• Peter in Kansas

    Question? Is there more dignity being an employee at $9 per hour to work something you love or in volunteering to do the work you love for free (with a small stipend). Which one actually values the work more?

    I realize that great people and artists disagree on this point. But I don’t see the volunteers trying to force those who want to be employees to have to live under their rules.

    I believed a formula based on budgets (with an upside-only based on Box Office in longer runs) makes sense. But I believe that the percentages need to first subtract out the facilities costs. Many larger theatres’ facilities costs are artificially low because so many of the them occupy publicly owned or subsidized buildings. Once the facilities costs are subtracted, then I believe the artists receiving share similar to what they receive in other professional theatres approaches relative equity (pardon the pun).

    This should remedy the inequity of those few theatres or production companies whose administrators receive full professional salaries while the artists are still volunteering, and I think that is the philisophical point that most actors agree upon.

  • Christopher Carothers .

    I have to disagree with Peter. Any agreement whereby — more often than not — the actors are the only people working in a theater who are not getting paid is fundamentally abusive. And Mr. Weinert-Kendt might want to check into his facts a little more deeply. While “Small Engine Repair” and “Everything You Touch” did indeed move to Off-Broadway contracts, their casts DID NOT. I have no doubt that writers and producers are thrilled to be able to develop works here in Los Angeles without having to pay actors for their time and talents, but as a professional actor I resent their having the opportunity to do so. Thank you, Doug for your point of clarity mentioned below.

    • John Pollono

      Hey Christopher– John Pollono here to clarify. Just so happens that the Equity actors from the original cast DID transition to New York City… I was in the cast, so I can verify this first hand.

      • Christopher Carothers .

        Hey John – I know you did the MCC production. According to a Playbill article dated 08 July, 2013, “James Badge Dale, James Ransone and Keegan Allen will star in MCC Theater’s New York premiere of John Pollono’s Small Engine Repair, which will begin Off-Broadway performance this fall.” However, I don’t see Michael Redfield, Jon Bernthal, or Josh Helman — the other actors with you at Rogue Machine — mentioned.

  • William Lewis Salyers

    Hi, Rob. Great article.
    I, for one, will be one of those actors giving up my card after 20 years in the union.
    My immediate reason will be the art that I won’t get to do if AEA pushes this through.
    On a larger scale, though, I’ve been really disappointed – to put it mildly – in the way the union has handled this. McColl’s condescending tone, the obvious propaganda and misleading rhetoric being disseminated by the union in some of your sister publications, AEA’s minimizing of germane concerns and the number of Los Angeles actors who share them; it all feels – well, gangster-ish, to me.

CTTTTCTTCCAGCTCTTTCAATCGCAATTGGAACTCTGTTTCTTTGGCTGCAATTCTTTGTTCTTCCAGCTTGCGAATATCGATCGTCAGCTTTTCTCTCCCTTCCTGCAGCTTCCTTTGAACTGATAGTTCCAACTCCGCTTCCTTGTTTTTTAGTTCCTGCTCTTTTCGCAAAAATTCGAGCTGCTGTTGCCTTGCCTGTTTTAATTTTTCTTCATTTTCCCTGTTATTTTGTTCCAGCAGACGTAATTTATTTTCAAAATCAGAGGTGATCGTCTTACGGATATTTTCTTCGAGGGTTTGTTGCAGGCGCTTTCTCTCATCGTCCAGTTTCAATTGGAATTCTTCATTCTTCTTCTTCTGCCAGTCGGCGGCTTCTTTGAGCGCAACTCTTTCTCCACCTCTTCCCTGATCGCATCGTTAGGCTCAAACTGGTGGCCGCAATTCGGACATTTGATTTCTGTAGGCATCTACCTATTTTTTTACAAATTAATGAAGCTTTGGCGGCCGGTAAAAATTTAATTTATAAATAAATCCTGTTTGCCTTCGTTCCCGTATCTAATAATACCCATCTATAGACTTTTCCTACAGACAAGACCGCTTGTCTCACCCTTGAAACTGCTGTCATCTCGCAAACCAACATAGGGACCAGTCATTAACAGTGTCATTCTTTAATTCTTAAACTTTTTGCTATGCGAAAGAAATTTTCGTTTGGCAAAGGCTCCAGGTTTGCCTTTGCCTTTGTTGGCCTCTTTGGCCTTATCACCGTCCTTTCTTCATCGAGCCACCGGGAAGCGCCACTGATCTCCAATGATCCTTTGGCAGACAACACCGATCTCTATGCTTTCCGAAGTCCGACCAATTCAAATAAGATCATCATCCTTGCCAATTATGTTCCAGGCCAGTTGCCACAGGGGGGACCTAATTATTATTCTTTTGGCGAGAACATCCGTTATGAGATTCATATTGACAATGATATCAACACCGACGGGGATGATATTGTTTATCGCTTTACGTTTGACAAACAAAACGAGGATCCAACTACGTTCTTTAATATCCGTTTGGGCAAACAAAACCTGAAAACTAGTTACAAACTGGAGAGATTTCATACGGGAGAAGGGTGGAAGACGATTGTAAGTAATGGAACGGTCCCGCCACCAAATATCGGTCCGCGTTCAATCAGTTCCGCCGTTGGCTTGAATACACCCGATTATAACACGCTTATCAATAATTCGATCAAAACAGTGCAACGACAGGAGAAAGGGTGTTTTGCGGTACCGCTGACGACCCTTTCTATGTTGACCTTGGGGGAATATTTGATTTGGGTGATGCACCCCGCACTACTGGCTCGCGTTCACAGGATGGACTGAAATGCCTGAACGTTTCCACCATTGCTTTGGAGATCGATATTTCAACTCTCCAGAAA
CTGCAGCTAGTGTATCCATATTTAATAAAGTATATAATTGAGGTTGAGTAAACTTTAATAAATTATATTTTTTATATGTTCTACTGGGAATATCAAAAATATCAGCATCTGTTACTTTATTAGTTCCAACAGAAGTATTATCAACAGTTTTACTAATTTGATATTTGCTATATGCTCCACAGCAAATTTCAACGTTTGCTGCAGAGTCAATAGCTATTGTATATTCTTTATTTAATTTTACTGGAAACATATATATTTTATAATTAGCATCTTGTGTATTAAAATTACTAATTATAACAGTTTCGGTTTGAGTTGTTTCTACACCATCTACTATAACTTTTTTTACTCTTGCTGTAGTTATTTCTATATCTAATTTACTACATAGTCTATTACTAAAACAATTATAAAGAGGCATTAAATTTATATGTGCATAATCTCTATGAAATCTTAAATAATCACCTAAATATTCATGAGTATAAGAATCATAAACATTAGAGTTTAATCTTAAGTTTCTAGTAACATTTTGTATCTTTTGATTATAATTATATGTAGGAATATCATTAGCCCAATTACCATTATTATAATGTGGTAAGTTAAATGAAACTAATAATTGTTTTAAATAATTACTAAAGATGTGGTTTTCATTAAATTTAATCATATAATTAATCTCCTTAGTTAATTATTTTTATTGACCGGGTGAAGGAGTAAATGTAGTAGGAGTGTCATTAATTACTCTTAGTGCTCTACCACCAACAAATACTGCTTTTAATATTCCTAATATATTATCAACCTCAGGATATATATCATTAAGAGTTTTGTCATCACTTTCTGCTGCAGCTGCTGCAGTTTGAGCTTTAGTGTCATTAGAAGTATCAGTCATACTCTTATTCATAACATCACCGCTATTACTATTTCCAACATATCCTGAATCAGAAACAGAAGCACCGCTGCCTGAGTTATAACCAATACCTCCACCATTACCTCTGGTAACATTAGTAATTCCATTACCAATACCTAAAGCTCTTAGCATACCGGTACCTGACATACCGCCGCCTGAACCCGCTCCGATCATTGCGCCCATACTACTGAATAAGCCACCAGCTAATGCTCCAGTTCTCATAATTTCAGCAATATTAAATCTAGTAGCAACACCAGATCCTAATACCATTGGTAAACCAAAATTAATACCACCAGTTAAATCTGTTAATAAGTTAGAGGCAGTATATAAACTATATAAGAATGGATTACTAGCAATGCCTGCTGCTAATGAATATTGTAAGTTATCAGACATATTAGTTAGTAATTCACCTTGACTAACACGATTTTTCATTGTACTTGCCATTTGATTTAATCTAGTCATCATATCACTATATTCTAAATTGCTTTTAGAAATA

“Fat Tony is gonna change how yous do things around here, and if you don’t like it, well… nice little career you got there; it would be a shame if something were to happen to it.”
    I’m exchanging words with people all day, every day, about this subject, lately. We all feel stabbed in the back. We need a union to protect us from our union. Since that’s the case, my wallet may just feel a little cleaner without that card.

  • normanx

    I have worked with Pacific Resident Theatre for about 17 years. In that time… I have done six or seven ‘Mainstage’ shows…. Their runs generally go to 60+ performances. Four times a week. $15 a show. I’m not there to make money…I am there for my craft which I take a lot more seriously then money. The company was founded by actors, and is run by actors.

    Last year I did 80 performances of Henry V in a tiny space (35-40 seats)… It was a huge hit…and was sold out for all but less than a handful of performances. I was very proud to be a part of a production that came from nothing but an idea by one actor (who played Henry) who went to another actor (who then directed and eventually took over the part of Chorus)…I designed and lit it and played Pistol… and every last member of the cast were overjoyed to perform this show four nights a week for our $15 dollars. But we were not there for the pay…we were there for the chance to do something no one else had. To create art… our art. The ability to freely express oneself as an actor with whomever you wish (Equity, non-equity, from this company or that company…or no company at all) will end with Equity’s proposal. It is unpopular (to say the least).. with the vast majority of working actors in L.A….

    I could say I am glad that I am not a member of Equity (I’m not)… as when this proposal is shoved down the throats of the due paying diligent and respectable actors in our community, I will be afforded many more casting opportunities… However, I don’t care for that. I care for my brothers and sisters that I have worked with for a lifetime in theatre where are no lines between Equity and non-Equity… but who is good, and who is better and how can we make this the best show possible… Not just for opening night, but every damn performance..

    The ecology of L.A. theatre is a beautiful thing. It is a large but tight knit community that has created so much good work. It is a merit based system…not a money system. If Equity succeeds in their quest to pay everyone minimum wage… it puts the power of the art in the hands of those who have money… not those who create the art. So… oddly, Equity’s proposal empowers the producers with money…and not the producers with vision… the actors, as such…now employees instead of volunteers who receive a stipend… will be at the whim of those who sign the checks. This is not the way it is in L.A. now… but it will be.